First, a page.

The ABAP Detective Works the Flow (Chart)
Last month, I introduced a new path for myself in the Sequel – https://blogs.sap.com/2018/08/13/the-abap-detective-sequel/ I’ve moved to a work phase where instead of supporting an impending database platform migration (delays until happiness in testing) I’m doing an “as-built” documentation exploration coupled with proposals for enhancement to the tasks inherent to my quasi/non-governmental agency, namely a social event calendar. And maybe a tech road map.
Not an environmentally friendly way for me to do this, er, paper drawing but oh well, better to share my style than not. As I have no access to MS Visio, the tool I’d use in the past for process mapping, I went with the tool already widely used by the group, Open Office drawing. There’s probably some way to move renderings between the platforms, not to mention the business processing modeling languages popular in that channel.
I’m searching for drawing templates (read: clipart) for people/teams, for folders, and even, gasp, 3-rin binders. Arrows and call-outs are looking good or will be. SAP Workflow gods and goddesses will recognize similarities in the notation, at a base level.
The primary objective I’ve taken on is identify where there is physical paper flow that could be automated/digitized. Before recommendations come study. Sponsors, or event locations, have specific detailed data, as illustrated by a classic handwritten form from a few decades back (at most).
I notice little things like the mailing address differing from the event location and wonder what would we ask for if this planning activity started today (probably ICS file comes to mind?)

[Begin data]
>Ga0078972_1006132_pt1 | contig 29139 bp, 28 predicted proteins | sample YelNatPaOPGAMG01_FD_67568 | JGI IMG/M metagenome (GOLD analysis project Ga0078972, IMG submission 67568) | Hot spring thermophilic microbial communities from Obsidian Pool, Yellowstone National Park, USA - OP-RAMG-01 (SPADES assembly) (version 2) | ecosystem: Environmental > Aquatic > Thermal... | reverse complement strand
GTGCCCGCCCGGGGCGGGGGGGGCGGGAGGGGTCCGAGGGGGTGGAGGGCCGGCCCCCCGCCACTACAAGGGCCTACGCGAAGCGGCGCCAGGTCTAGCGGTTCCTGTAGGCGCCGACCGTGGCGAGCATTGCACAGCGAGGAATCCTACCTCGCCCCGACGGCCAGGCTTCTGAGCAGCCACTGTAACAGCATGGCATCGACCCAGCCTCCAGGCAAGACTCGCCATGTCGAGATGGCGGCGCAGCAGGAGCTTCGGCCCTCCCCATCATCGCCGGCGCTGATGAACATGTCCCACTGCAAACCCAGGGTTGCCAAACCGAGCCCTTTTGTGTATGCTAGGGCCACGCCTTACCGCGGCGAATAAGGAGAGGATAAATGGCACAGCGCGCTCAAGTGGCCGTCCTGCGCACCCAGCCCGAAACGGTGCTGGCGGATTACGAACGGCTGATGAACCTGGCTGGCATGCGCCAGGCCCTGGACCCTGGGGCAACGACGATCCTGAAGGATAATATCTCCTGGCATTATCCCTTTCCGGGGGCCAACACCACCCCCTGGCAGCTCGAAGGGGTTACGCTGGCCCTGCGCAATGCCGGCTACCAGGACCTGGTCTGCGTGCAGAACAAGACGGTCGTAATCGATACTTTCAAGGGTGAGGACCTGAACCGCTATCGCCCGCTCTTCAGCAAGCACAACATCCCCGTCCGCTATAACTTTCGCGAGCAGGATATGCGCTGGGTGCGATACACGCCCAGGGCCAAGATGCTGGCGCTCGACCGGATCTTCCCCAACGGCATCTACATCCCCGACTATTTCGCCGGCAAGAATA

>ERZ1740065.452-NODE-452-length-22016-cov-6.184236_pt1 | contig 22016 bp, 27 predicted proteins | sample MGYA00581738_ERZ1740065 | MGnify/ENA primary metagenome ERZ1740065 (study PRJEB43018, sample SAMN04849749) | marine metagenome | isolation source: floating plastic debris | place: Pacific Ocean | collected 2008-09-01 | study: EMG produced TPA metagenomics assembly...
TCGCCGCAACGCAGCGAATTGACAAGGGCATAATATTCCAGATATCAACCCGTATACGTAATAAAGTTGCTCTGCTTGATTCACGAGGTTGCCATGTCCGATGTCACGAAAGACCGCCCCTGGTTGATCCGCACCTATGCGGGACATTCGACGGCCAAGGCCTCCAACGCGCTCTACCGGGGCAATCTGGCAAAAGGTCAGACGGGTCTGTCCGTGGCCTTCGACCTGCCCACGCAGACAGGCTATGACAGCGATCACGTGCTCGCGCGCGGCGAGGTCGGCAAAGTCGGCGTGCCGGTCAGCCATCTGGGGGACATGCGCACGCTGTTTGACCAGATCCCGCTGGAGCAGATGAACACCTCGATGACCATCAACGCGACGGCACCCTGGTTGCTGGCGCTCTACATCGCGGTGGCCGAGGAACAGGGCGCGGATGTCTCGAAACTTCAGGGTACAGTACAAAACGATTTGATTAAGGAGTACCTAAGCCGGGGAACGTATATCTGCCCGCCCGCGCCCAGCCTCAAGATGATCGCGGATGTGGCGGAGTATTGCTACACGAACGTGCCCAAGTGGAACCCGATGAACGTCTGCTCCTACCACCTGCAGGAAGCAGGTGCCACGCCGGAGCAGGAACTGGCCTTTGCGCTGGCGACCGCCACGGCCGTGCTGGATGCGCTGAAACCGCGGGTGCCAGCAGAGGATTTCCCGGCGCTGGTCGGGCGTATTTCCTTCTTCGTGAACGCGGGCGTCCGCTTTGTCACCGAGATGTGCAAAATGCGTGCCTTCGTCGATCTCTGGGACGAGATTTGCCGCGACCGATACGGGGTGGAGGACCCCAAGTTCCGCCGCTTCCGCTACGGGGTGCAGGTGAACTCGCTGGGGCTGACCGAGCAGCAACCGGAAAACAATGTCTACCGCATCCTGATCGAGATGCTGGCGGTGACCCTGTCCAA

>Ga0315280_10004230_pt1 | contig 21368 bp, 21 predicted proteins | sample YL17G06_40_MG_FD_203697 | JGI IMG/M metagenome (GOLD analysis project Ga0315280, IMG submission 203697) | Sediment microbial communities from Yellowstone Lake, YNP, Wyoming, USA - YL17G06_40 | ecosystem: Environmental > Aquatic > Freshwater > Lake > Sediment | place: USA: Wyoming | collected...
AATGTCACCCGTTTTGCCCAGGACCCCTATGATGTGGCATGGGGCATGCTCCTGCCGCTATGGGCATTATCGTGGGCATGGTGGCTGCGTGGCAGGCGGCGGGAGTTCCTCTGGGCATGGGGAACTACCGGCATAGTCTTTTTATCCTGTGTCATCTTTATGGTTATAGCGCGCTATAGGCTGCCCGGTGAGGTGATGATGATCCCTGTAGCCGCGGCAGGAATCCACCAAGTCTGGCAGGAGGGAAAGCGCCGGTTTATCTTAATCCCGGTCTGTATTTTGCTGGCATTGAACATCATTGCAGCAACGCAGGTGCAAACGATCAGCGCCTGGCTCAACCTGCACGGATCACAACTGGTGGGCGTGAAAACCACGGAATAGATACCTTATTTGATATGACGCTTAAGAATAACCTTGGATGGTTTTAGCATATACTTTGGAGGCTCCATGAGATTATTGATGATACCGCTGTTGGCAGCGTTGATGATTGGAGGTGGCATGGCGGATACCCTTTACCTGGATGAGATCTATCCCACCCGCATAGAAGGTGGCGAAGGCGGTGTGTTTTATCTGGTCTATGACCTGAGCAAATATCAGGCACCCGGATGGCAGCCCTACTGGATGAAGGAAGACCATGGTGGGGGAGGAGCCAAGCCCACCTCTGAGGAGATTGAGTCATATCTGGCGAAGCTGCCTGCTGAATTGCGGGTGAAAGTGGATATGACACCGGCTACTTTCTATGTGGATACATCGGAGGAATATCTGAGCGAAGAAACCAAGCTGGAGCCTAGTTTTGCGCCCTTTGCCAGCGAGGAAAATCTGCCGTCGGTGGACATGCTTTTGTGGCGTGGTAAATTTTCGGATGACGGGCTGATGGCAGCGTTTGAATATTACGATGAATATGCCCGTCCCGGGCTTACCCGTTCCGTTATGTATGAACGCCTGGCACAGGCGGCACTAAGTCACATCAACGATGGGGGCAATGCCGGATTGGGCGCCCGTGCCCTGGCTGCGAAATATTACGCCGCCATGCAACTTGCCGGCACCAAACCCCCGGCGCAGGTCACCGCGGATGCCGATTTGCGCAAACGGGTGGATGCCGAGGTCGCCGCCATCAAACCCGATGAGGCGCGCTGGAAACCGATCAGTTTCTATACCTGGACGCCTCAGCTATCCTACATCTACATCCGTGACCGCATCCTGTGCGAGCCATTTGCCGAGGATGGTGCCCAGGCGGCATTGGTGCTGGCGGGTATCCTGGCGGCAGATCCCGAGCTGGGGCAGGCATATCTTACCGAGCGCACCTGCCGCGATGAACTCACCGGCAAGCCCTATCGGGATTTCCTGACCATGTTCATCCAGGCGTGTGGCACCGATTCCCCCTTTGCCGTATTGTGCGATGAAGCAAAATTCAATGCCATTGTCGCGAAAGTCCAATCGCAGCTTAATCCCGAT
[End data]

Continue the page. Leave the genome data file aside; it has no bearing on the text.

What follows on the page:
GEO: 39.312026, -76.620418 LOCATION:The Restaurant at the End of the Universe
When I think about how these activities differ from business processes is these are primarily social with a necessary administrative side. Non-profits could be businesses from tax, finance or other angles. Maybe service delivery processes is more apt.
Back to the technical database level for a bit. The sponsors, as they’re called, could be venues or vendors or clients, whatever. Keys functions are a communication research step where upcoming sessions are recorded. Of course, things change, so there’s a periodic update/refresh phase. The document printed below is a recent generation.
In the 70’s this would be called a “turnaround document”. Sent out for data collection, returned to a central office for data entry. Probably still are.
Only fields from the organization table are shown, not prior history or current events. This is used to poll by phone (as far as I know now), which leads to questions on whether email, spreadsheet exchanges or maybe even a web presence (unlikely for this side to produce but not unlikely to consume). There’s a confirmation step/process, as there should be. More on that in the future.
Another way, if I may digress a bit, of thinking about service organization flow takes me back to waste processing methodologies, essentially modelling natural decay or biological processes. I need to share the ideas as documents etc. alongside diagrams as simple as I can produce.
One critique from a predecessor in my role was the current published calendar text is ‘free form’ not lending itself to chronological sorting and other boring needs of life in the event trade.